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According to the American Cancer Society’s 2017 estimated statistics, about 3,130 people were diagnosed with eye cancer, and about 330 deaths resulted from it. Eye cancer is more often a secondary cancer (begins elsewhere in the body and spreads to the eye) than a primary cancer. The primary cancers of the eye include Retinoblastoma, Melanoma and Lymphoma

Causes of Eye Cancer

Although it is unclear what causes eye cancer, it has been linked with other conditions and risk factors:

For eye melanoma:

  • Race (much higher in whites)
  • Eye color (higher in light colors)
  • Inherited or Genetic Syndromes
  • Risk increases with Age

Causes of Eye Cancer

For eye lymphoma:

  • Weakened immune system due to AIDS or immunosuppressant medications.

Symptoms of Eye Cancer

The common symptoms include:

Signs and symptoms specifically seen in eye melanoma:

  • A growing dark spot of the iris
  • Change in the size or shape of the pupil
  • Change in the position of the eyeball within its socket

Symptoms of Eye Cancer

Diagnosis of Eye Cancer

The commonly done tests for eye cancer include

But for eye lymphoma, Lumbar puncture may be required.

Diagnosis of Eye Cancer

Staging of Eye Cancer

The diagnostic tests not only help in making the diagnosis but also in determining the stage of cancer .

For eye melanoma:

Stage I: Cancer is not growing into the ciliary body or outside the eyeball. It has not spread to nearby lymph nodes or to distant sites.

Stage II: Cancer may or may not be growing into the ciliary body OR is not growing into the ciliary body but is growing outside the eyeball (less than 5 mm) OR is growing both into the ciliary body and outside the eyeball (less than 5 mm). It has not spread to nearby lymph nodes or distant sites.

Stage III: Cancer may or may not be growing into the ciliary body but is growing outside the eyeball (less than 5 mm). OR It may or may not be growing into the ciliary body or outside the eyeball. OR The tumor can be any size and is growing outside of the eyeball, and the part that is outside the eyeball is greater than 5mm.

Stage IV: Cancer is any size and may or may not be growing into the ciliary body and outside the eyeball. It has spread to nearby lymph nodes or to other parts of the eye in the form of small deposits, but has not spread to distant sites. OR It is any size and may or may not be growing into the ciliary body and outside the eyeball. It may or may not have spread to nearby lymph nodes or other parts of the eye in the form of small deposits. It has spread to distant parts of the body.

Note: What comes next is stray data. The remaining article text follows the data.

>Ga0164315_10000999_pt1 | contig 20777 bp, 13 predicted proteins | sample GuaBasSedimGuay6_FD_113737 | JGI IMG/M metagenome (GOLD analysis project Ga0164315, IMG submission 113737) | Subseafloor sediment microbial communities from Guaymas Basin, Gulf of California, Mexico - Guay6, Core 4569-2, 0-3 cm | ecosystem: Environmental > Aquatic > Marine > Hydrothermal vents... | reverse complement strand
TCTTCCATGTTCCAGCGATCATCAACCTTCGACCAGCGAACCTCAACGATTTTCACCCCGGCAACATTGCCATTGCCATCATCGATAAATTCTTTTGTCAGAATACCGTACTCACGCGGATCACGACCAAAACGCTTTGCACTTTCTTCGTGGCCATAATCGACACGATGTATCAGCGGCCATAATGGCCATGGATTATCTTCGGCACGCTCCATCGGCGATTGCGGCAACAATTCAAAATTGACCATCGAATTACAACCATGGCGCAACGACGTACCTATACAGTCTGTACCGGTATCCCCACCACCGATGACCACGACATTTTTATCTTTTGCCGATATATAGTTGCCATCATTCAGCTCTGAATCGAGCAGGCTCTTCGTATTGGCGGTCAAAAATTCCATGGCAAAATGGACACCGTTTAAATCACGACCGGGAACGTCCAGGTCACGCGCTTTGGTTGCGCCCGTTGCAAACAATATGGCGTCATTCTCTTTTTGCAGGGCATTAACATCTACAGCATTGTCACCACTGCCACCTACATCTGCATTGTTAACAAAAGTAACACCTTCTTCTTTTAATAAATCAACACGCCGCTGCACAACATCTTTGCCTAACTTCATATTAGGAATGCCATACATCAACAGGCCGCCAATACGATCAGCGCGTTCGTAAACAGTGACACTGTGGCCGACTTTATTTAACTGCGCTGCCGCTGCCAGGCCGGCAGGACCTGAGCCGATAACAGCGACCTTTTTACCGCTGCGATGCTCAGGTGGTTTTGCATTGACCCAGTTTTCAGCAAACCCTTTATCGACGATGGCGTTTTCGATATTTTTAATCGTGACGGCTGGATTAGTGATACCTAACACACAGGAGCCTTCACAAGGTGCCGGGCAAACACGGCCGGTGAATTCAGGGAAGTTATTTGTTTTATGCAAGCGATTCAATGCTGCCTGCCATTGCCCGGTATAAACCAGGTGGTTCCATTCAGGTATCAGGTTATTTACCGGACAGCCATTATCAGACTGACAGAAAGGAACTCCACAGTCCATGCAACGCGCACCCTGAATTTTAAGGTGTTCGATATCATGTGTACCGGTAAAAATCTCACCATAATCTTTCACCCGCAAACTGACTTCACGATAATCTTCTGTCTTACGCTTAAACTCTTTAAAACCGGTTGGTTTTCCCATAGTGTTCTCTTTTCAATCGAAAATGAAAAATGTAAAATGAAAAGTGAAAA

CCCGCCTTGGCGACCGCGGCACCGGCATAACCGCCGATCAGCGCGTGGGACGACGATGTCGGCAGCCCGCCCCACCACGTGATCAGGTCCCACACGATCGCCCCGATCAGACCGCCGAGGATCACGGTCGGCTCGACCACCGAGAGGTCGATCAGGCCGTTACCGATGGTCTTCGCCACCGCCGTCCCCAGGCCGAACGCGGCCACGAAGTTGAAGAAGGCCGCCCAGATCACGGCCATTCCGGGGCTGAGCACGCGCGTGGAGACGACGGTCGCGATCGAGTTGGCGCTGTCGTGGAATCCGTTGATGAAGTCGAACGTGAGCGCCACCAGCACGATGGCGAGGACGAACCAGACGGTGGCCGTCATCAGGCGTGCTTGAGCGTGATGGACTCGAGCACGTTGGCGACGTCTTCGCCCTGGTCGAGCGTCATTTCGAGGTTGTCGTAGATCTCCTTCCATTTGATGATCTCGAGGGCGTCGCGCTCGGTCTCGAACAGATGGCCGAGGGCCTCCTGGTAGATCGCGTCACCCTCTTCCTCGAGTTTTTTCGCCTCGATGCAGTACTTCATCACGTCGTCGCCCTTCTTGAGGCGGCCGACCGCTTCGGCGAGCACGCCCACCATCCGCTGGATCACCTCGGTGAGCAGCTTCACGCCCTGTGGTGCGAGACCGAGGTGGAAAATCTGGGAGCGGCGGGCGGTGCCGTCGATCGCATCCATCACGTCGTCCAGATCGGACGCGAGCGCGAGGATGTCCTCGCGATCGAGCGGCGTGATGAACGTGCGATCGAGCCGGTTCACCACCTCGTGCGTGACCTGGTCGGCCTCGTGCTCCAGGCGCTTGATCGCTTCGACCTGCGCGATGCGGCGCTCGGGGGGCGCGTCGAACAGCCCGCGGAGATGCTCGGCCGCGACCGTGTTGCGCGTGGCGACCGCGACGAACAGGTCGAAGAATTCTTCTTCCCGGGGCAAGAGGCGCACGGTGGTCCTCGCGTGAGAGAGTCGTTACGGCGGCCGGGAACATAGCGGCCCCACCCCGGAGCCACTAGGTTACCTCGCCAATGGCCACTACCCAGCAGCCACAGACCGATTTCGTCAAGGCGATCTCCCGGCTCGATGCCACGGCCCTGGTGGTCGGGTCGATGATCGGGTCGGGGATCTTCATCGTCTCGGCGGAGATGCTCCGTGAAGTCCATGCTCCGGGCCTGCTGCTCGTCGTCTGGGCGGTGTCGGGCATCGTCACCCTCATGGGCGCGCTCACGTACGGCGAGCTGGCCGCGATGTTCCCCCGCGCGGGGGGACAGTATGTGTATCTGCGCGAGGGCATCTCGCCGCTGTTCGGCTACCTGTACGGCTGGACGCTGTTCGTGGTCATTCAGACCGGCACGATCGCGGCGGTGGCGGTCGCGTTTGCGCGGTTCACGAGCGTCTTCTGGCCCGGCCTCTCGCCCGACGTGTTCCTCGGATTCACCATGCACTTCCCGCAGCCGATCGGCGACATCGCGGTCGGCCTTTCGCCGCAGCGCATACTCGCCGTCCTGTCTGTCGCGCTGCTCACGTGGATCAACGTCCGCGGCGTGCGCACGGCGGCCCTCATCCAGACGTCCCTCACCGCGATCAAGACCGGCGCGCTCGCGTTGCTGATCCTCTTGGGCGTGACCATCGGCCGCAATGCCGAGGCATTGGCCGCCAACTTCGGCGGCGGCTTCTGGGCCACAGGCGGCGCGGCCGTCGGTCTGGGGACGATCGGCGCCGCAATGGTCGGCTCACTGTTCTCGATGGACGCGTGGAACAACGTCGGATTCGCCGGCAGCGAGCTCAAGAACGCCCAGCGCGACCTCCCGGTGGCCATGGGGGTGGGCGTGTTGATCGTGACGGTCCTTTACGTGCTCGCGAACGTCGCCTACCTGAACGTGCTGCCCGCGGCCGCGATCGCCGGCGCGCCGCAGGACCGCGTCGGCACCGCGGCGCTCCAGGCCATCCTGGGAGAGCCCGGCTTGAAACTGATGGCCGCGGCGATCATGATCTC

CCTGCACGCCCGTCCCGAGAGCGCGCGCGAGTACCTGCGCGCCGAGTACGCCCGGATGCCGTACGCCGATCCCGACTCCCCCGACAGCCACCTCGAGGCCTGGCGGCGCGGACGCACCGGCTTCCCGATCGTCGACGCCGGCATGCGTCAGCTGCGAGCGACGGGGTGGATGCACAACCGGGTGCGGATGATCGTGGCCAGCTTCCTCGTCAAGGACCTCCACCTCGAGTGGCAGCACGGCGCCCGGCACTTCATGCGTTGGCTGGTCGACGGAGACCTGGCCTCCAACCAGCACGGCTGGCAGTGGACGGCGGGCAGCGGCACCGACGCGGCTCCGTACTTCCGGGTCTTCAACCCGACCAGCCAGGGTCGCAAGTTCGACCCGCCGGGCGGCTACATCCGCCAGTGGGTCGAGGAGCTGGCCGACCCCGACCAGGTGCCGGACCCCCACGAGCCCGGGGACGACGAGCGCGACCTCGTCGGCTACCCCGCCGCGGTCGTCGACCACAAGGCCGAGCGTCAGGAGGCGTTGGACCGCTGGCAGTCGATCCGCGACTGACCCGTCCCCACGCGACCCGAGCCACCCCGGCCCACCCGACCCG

For eye lymphoma:

Eye lymphoma does not have its own staging system, but sometimes doctors use the system for other non-Hodgkin lymphomas.

Treatment of Eye Cancer

Treatments options include the following:

Prevention of Eye Cancer

Since the cause is still unknown, it is not possible to prevent eye cancer. You can, however, limit your exposure to known and suspected risk factors, such as the sun (including wearing UV protected sunglasses) and HIV. There is no recommended screening tests for general population.

Resources: 

  • https://www.cancer.org/research/cancer-facts-statistics.html
  • www.cancer.gov
  • http://www.cancer.org/
  • American Joint Committee on Cancer. Malignant melanoma of the uvea. AJCC Cancer Staging Manual. 7th ed. New York, NY: Springer; 2010:547−553
  • Albert DM, Kulkarni AD. Intraocular melanoma. In: DeVita VT, Lawrence TS, Rosenberg SA, eds. DeVita, Hellman, and Rosenberg’s Cancer: Principles and Practice of Oncology. 9th ed. Philadelphia, Pa: Lippincott Williams & Wilkins; 2011:2090-2098.

Hematology Oncology, Eye cancer


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